Yet another problem with the Original Ink Tray is the large circular pattern that the integral ink cups are arranged. When tattooing, a tattoo gun with needles is held like a writing instrument. When the Tattoo Artist needs more ink on the needles he or she generally will rest the side of their hand next to the ink cups to stabilize the hand while dipping the needles into the ink cups. In this aspect the circular pattern is problematic. In order to reach the far ink cups the artist would either float their hand above unsupported or rest their hand on top of other integral ink cups. Floating the hand above unsupported while dipping needles could result in damage to needles if needle points were bumped against the side of an ink cup. So Tattoo Artists would tend to rest their hand for support on top of other integrated ink cups. Resting the hand on top of other ink cups would cause different color inks and body fluids on the side of the Tattoo Artists hand to be mixed in with the inks that the hand was resting on.

It would be advantageous to provide a single use ink cup holder and hand tray that would be replaced for each and every tattoo for sanitary purposes.

It would also be advantageous to provide an area with a variety of hole sizes of sufficient diameters to accommodate different sized ink cups used for Tattooing.

It would further be advantageous to provide a hand tray area where a Tattoo Artist can stabilize and rest his or her hand while accessing any of the ink cups that were put into the holder.

SUMMARY OF THE INVENTION

In accordance with the present invention, there is provided a disposable single use ink cup holder and hand tray for stabilizing and organizing ink cups. A hand tray adjacent the ink cup holder allows a Tattoo Artist access to all the openings for the ink cups while resting his or her hand on the hand tray so that any inks or body fluids on the hand stay on the single use ink cup holder and hand tray.

BRIEF DESCRIPTION OF THE DRAWINGS

A complete understanding of the present invention may be obtained by reference to the accompanying drawings, when considered in conjunction with the subsequent, detailed description, in which:

FIG. 1 is a top detail view of a flat diecut blank;

FIG. 2 is a top view of a folded and glued single use ink cup holder and hand tray; and

FIG. 3 is a perspective view of an opened and ready to use single use ink cup holder and hand tray.

For purposes of clarity and brevity, like elements and components will bear the same designations and numbering throughout the Figures.

DESCRIPTION OF THE PREFERRED EMBODIMENT

FIG. 1 is a top detail view of a flat diecut blank. This view shows the results of the first step of manufacturing a single use ink cup holder and hand tray. For this embodiment cardboard or similar paperboard stock is diecut into a blank approximately thirty two centimeters long by twenty two centimeters wide. These measurements are general and it may be assumed that the measurements could be changed larger or smaller within reason and the single use ink cup holder and hand tray would still function equally well. Most folding carton manufacturers are capable of producing this embodiment.

The hand tray section 10 is a flat area that is of adequate size to allow a person enough area to place the side of a hand on and have contact with the hand tray section 10 while accessing any one of the holes in the ink cup holding section 30.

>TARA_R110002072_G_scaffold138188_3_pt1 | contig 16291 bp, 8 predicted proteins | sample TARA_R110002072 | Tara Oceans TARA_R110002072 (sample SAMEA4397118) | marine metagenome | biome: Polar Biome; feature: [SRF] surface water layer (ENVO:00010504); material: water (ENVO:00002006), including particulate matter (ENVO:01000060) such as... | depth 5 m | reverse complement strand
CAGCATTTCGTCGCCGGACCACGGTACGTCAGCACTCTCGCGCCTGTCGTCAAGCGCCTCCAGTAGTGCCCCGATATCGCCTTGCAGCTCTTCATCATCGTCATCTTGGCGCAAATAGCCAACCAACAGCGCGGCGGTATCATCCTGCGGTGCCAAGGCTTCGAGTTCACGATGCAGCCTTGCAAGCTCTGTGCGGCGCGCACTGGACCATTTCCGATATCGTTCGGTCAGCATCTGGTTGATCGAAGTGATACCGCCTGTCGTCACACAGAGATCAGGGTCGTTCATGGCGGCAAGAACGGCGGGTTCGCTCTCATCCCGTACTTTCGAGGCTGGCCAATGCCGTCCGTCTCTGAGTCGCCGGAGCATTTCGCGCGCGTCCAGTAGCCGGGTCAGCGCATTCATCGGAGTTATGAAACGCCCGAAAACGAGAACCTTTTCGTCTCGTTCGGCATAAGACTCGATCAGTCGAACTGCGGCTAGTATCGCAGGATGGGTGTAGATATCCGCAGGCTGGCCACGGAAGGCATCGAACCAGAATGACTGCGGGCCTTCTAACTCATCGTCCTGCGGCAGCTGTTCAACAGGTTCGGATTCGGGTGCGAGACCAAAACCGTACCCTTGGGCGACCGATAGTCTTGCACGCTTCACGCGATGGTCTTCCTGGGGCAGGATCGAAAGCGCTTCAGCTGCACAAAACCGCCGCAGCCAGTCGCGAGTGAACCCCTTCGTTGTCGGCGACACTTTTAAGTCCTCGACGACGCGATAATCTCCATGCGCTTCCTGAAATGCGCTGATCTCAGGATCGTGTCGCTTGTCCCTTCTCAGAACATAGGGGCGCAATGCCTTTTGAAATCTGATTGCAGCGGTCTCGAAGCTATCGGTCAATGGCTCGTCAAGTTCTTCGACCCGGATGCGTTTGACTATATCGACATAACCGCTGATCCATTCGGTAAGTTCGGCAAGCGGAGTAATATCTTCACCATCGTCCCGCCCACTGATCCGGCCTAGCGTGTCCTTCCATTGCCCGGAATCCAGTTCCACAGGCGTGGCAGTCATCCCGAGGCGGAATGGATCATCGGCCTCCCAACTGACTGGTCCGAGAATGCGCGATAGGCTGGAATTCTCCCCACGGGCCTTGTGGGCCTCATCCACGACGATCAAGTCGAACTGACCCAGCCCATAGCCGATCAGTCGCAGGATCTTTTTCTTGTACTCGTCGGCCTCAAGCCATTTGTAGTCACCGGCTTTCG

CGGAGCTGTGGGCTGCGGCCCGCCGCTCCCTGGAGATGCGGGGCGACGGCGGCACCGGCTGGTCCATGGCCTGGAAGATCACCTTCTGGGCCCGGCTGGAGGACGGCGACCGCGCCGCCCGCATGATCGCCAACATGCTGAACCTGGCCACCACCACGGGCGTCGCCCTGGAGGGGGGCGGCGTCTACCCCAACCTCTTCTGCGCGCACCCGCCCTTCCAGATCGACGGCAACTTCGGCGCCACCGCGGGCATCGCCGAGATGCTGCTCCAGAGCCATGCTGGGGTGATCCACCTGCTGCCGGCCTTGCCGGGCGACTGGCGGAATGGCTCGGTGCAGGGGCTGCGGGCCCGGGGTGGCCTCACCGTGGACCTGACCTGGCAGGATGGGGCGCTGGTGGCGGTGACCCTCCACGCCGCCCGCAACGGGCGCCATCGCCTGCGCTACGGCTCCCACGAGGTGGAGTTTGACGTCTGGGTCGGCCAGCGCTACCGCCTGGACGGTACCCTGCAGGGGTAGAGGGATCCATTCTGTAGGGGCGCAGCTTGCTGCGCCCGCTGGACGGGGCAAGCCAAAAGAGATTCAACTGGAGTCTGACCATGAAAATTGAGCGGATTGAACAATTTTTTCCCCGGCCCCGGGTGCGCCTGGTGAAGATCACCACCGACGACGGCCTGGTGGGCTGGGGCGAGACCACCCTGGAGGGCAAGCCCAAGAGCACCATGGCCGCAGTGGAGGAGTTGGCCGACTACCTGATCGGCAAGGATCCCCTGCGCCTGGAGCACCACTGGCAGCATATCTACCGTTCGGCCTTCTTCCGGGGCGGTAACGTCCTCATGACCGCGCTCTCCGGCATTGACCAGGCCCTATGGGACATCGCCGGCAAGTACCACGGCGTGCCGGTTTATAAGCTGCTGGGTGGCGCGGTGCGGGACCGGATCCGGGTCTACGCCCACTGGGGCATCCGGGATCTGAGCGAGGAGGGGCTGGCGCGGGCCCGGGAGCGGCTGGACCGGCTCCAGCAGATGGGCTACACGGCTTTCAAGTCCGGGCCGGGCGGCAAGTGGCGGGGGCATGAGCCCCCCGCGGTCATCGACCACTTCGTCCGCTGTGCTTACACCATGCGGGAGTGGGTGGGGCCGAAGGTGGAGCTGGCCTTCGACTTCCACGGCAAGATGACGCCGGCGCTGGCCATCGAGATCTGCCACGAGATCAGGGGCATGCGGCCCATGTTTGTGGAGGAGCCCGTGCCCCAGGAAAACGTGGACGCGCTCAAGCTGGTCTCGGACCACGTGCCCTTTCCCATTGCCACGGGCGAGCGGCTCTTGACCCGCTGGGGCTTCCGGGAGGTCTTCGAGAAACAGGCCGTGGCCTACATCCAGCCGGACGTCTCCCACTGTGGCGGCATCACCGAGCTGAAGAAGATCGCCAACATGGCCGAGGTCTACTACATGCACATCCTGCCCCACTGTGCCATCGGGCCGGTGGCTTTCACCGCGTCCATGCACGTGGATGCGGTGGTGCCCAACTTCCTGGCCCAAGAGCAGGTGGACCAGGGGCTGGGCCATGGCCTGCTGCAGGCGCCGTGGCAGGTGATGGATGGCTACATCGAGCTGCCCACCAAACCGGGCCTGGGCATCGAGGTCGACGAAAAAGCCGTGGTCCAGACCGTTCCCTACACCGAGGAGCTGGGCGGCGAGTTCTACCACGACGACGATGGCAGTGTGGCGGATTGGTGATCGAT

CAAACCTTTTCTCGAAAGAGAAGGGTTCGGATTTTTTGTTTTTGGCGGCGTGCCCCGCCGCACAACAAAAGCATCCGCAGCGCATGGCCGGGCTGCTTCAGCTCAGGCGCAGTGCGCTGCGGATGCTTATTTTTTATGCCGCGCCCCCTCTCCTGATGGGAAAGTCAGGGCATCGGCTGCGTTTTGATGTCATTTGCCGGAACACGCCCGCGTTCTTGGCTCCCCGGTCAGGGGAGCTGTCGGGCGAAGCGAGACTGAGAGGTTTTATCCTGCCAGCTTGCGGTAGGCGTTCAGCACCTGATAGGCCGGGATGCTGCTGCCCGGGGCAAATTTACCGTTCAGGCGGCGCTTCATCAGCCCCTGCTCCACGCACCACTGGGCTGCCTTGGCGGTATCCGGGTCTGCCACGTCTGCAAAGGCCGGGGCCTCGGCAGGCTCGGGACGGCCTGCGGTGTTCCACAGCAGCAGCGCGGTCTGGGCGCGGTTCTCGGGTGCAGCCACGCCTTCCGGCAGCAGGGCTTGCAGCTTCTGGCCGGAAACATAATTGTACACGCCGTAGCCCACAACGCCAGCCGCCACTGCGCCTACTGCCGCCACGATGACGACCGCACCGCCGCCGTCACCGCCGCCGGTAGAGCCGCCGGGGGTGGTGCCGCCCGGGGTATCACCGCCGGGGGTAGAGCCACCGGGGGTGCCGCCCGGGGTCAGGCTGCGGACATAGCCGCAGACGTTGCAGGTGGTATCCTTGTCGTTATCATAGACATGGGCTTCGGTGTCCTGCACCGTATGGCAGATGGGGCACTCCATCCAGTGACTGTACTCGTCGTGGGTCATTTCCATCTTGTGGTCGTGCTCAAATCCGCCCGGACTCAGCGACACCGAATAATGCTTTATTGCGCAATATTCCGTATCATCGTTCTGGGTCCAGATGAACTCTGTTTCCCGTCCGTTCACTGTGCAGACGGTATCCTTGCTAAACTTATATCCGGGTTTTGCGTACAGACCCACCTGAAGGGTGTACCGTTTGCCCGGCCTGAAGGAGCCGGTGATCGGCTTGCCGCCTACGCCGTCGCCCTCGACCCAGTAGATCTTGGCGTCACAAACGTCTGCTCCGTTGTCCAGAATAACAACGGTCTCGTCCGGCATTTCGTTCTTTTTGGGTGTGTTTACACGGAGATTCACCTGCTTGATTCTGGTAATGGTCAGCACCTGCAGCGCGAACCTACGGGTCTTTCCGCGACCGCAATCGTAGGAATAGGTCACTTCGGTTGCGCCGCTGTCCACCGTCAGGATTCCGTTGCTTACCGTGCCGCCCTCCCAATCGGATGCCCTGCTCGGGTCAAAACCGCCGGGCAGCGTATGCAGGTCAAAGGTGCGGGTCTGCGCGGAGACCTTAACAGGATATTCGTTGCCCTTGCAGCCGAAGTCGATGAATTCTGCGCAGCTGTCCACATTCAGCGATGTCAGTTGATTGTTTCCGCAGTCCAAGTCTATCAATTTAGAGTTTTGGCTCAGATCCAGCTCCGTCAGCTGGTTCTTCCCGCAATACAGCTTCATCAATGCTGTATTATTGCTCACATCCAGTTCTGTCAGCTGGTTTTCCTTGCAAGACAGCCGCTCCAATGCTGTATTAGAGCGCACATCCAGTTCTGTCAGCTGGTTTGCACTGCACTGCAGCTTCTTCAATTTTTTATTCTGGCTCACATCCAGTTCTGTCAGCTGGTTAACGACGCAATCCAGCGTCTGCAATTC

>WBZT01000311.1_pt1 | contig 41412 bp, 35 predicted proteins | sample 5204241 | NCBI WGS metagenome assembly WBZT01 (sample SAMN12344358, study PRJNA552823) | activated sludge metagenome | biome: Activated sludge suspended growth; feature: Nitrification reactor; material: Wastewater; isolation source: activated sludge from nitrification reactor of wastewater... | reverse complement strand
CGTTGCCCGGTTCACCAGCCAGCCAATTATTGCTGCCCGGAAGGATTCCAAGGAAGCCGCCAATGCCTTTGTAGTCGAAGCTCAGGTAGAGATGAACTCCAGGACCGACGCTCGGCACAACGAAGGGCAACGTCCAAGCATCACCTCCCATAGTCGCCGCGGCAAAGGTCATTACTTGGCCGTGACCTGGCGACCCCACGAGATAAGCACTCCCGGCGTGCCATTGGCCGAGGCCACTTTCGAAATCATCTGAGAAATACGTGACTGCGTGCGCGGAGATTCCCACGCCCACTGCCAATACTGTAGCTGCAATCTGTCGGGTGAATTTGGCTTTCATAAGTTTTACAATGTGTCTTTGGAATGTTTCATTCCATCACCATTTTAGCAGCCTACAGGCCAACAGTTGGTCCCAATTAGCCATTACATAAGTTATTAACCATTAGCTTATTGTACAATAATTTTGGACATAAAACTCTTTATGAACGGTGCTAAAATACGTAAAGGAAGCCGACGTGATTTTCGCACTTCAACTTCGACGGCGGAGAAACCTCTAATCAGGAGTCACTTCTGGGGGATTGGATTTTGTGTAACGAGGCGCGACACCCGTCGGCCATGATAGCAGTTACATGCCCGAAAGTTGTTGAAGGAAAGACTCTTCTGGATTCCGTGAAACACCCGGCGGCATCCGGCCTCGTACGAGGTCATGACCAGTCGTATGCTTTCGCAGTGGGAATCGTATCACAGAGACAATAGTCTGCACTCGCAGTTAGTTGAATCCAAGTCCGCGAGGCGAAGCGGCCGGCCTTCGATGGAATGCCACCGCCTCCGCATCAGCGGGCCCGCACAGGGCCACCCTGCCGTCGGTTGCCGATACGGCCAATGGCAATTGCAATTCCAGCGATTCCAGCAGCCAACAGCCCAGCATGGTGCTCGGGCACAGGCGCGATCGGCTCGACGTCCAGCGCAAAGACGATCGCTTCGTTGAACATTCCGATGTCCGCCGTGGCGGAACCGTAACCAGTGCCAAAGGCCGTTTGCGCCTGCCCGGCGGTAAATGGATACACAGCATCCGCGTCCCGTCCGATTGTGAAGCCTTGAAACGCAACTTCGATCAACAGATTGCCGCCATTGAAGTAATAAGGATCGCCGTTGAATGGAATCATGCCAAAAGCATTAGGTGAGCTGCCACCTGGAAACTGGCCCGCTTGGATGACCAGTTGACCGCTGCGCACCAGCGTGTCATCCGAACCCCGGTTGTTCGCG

There are a plurality of cut out holes in the ink cup holding section 30. The hole pattern for this embodiment utilizes three different sizes of cut out holes. A large cut out hole 24, a medium cut out hole 26 and a small cut out hole 28. The cut out holes are of adequate size to accommodate the three most commonly used sizes of ink cups for tattooing. The pattern arrangement of the holes in this embodiment are three parallel rows of alternating small cut out holes and medium cut out holes on the left side of the ink cup holding section 30. On the right side of the ink cup holding section 30 is a triangular pattern of three large cut out holes and three medium cut out holes in a triangle pattern towards the center. Other hole patterns can also be cut out of the ink cup holding section 30. For instance more large cut out holes and less medium and small cut out holes could be one other possible arrangement.

The front lower folding crease 12 as well as the front upper folding crease 14, rear lower folding crease 34 and rear upper folding crease 32 are pressed into the single use ink cup holder and hand tray during the die cutting process. These folding creases are to facilitate the forming of the ink cup holding section 30 for use.

Both the left side tab 20 and the right side tab 22 are utilized to strengthen and stabilize the ink cup holding section 30. Both the left side tab folding crease 16 and the right side tab folding crease 18 are to facilitate folding down the respective side tabs.

The bottom section 36 is to be folded under at the rear upper folding crease 32 and glued to the under side of the hand tray section 10 in the next step of the manufacturing process. The bottom section 36 gives the ink cup holding section 30 a bottom and gives the ink cup holding section 30 stability when opened for use.

FIG. 2 is a top view of a folded and glued single use ink cup holder and hand tray. This view shows the single use ink cup holder and hand tray fashioned typically by bending a single flat diecut blank FIG. 1 of cardboard or similar material into this requisite shape. At this point the bottom section 36 has been folded under and glued to the under side of the hand tray section 10. Also at this point the single use ink cup holder and hand tray is still in a flat state. This view shows the single use ink cup holder and hand tray in the “manufacturing complete” form.